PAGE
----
Rupert Sanders’ live-action remake of has caused a bit of a stir over its ‘whitewashing’ and reports of CGI testing to make its . Yet with debate also comes anticipation. Based on Mamoru Oshii’s 1995 anime classic of the same name, there’s been considerable buzz in the build-up to its release. And as with many reboots, sequels, and general franchise extensions (), we can expect plenty of nods and winks in the form of Easter eggs and hidden references. Some are more subtle than others, but here are the most stand-out ones I found. Be warned, spoilers to follow.
Aesthetics of a Geisha
As seen in the trailer, the film employs some creepy-looking, robotic geishas that serve the elite but seem like they could lash out at any given moment – which is precisely what happens. The ceramic-faced mute at the heart of the attack is straight out of 2004’s Ghost in the Shell: Innocence. Based on the human-looking geisha in episode 1 of the series, the white face and ruby red lips are a dead giveaway. In Innocence we know she turns out to be a robot when the face opens into quarters, revealing its terrifying muscular circuitry. Here, we see the bottom section spring open as it attempts to hack into one of the guests at the elitist dinner.
Speaking of which, the entire scene featuring psycho geishas is a mixture of Oshii’s Ghost in the Shell original and a hostage scene from 2005’s Ghost in the Shell: Stand Alone Complex - The Laughing Man. The scene plays out as part of an impressive, action-packed sequence that sees a handful of geishas assassinate their wealthy guests. The one at the centre of things grapples Michael Wincott’s uncredited character into a headlock and drags him backwards to a safe corner in order to hack his mind. The sequence inventively combines The Laughing Man’s geisha attack with the original’s opening scene where Major hurls herself off the top of a building and assassinates a protected diplomat.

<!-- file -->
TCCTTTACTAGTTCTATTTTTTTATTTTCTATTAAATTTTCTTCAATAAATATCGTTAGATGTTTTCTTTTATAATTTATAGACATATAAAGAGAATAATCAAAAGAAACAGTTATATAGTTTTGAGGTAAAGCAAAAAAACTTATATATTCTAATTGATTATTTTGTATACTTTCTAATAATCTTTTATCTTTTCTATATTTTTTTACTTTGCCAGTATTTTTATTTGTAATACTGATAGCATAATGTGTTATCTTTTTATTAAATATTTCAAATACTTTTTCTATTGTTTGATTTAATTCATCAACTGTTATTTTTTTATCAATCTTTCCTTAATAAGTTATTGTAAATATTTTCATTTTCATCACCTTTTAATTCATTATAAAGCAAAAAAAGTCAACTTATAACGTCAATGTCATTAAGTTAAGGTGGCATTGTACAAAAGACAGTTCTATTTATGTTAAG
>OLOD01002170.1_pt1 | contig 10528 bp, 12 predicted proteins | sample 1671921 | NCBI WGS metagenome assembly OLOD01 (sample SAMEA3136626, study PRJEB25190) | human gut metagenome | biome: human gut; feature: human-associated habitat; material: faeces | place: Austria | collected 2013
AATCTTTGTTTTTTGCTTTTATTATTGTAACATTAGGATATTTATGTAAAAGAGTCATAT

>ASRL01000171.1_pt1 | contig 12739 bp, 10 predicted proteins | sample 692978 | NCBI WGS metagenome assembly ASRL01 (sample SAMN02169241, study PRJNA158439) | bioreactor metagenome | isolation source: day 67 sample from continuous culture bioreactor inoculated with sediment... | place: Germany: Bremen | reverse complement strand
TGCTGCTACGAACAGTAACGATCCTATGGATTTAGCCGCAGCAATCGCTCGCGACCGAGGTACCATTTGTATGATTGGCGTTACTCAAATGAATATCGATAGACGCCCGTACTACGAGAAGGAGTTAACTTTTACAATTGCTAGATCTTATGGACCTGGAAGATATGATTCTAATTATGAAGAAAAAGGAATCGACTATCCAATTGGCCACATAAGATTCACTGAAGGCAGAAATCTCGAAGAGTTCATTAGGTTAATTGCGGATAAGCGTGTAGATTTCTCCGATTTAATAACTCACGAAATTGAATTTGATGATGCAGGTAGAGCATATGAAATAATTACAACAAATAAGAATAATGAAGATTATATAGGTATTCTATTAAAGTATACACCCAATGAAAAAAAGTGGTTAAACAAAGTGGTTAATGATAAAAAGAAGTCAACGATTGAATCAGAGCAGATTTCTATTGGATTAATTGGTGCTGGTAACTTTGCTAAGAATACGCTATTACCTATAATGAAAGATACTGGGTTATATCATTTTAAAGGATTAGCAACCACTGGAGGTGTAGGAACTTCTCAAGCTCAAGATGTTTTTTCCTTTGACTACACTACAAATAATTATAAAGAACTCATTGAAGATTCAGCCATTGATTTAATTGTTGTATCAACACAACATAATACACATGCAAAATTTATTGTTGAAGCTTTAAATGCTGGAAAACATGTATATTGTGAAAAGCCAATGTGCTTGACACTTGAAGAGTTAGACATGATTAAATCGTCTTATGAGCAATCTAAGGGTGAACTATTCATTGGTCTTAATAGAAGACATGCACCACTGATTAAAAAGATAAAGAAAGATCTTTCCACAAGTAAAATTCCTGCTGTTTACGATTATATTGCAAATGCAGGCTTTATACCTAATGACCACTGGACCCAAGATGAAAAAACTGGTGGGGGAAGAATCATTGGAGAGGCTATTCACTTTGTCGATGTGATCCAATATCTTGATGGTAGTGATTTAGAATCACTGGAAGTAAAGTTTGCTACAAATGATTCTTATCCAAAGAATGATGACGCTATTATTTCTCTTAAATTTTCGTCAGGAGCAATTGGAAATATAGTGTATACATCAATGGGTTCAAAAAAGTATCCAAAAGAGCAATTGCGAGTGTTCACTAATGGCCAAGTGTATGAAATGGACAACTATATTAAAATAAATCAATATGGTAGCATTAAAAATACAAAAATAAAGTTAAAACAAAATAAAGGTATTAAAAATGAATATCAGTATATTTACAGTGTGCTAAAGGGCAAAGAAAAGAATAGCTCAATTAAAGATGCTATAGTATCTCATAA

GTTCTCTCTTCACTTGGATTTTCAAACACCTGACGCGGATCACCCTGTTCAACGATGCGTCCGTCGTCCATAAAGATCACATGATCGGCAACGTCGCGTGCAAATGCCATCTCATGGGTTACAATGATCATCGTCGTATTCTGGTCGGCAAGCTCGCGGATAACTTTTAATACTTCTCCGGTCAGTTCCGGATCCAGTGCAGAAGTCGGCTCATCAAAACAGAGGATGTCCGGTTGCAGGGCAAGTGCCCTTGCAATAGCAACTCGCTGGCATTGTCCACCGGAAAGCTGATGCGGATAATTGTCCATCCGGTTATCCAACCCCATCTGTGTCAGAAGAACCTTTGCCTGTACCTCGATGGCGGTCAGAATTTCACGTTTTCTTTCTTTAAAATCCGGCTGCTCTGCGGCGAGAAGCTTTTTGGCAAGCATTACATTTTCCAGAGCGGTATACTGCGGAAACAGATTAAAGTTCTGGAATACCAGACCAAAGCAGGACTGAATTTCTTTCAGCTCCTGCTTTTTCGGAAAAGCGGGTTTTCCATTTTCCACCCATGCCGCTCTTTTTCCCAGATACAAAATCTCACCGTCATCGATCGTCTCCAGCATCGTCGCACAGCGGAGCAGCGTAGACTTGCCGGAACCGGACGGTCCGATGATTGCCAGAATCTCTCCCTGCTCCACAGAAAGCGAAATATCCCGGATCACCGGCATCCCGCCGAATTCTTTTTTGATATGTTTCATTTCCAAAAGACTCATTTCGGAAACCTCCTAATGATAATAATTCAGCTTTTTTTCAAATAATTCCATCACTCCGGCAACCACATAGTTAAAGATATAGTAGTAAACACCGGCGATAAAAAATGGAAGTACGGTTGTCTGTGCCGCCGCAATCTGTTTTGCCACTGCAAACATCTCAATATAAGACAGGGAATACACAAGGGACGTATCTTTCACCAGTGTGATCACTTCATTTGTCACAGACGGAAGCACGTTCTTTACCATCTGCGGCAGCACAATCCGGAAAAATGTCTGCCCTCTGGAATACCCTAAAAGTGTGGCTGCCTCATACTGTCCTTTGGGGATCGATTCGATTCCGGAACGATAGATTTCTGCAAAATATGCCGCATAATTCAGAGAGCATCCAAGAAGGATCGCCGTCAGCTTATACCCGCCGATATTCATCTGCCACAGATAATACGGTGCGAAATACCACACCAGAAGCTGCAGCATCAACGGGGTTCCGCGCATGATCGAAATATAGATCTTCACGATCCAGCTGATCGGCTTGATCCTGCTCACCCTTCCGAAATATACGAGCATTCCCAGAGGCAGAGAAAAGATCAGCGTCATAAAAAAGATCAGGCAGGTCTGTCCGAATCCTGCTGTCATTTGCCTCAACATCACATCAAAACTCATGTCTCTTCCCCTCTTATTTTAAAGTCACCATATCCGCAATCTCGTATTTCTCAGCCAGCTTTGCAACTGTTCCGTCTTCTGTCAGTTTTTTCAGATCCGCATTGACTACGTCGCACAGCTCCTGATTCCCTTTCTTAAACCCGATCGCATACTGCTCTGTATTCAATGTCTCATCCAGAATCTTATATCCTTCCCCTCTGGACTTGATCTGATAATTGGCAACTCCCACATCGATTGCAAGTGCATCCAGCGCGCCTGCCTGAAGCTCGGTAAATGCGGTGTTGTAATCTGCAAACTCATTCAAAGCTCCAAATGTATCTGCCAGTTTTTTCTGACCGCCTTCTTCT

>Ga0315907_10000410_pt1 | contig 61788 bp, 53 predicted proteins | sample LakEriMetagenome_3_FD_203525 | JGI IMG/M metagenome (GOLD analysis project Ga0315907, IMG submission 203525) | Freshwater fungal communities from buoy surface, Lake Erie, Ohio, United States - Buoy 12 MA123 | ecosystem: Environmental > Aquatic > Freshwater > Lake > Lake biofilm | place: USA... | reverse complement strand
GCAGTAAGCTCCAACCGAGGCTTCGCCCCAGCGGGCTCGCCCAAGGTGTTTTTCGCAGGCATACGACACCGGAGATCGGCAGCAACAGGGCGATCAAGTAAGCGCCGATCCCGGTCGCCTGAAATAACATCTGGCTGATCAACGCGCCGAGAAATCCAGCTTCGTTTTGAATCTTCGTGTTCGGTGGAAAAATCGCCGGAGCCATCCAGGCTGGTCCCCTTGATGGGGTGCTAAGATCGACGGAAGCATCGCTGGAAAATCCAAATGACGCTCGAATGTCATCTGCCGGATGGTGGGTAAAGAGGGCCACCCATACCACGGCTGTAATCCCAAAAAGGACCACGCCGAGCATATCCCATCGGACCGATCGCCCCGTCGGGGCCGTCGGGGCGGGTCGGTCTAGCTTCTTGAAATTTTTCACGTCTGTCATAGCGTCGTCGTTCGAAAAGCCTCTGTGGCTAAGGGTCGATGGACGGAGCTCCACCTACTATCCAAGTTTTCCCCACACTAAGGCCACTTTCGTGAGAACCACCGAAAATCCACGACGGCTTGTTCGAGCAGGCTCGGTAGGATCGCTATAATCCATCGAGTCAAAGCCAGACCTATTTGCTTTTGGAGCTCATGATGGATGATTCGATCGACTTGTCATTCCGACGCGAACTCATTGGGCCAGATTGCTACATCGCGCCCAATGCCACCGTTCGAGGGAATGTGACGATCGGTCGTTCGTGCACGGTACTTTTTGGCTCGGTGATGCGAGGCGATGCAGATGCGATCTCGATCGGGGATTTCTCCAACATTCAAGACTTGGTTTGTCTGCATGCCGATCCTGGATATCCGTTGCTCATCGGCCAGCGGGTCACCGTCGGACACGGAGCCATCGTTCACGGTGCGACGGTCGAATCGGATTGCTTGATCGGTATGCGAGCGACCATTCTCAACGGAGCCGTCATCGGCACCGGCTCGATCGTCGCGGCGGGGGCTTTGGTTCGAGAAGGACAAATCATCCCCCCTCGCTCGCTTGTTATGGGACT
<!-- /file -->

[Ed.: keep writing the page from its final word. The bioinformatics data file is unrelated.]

Which leads us to that iconic moment and arguably the one most synonymous with Ghost in the Shell: the building descent. The start of Oshii’s anime begins atop a structure in the dense, intimidating high-rise of the city. Major removes her overcoat to reveal her nude ‘bodysuit’ that allows her to camouflage. It’s shot for shot straight out of the 1995 film; as she embarks on a 180 degree jump and skydive into the neon cityscape. The only difference being a stylistic choice whereby the anime has her descend off-centre and in an angular frame, whereas the live-action opts for a centred approach.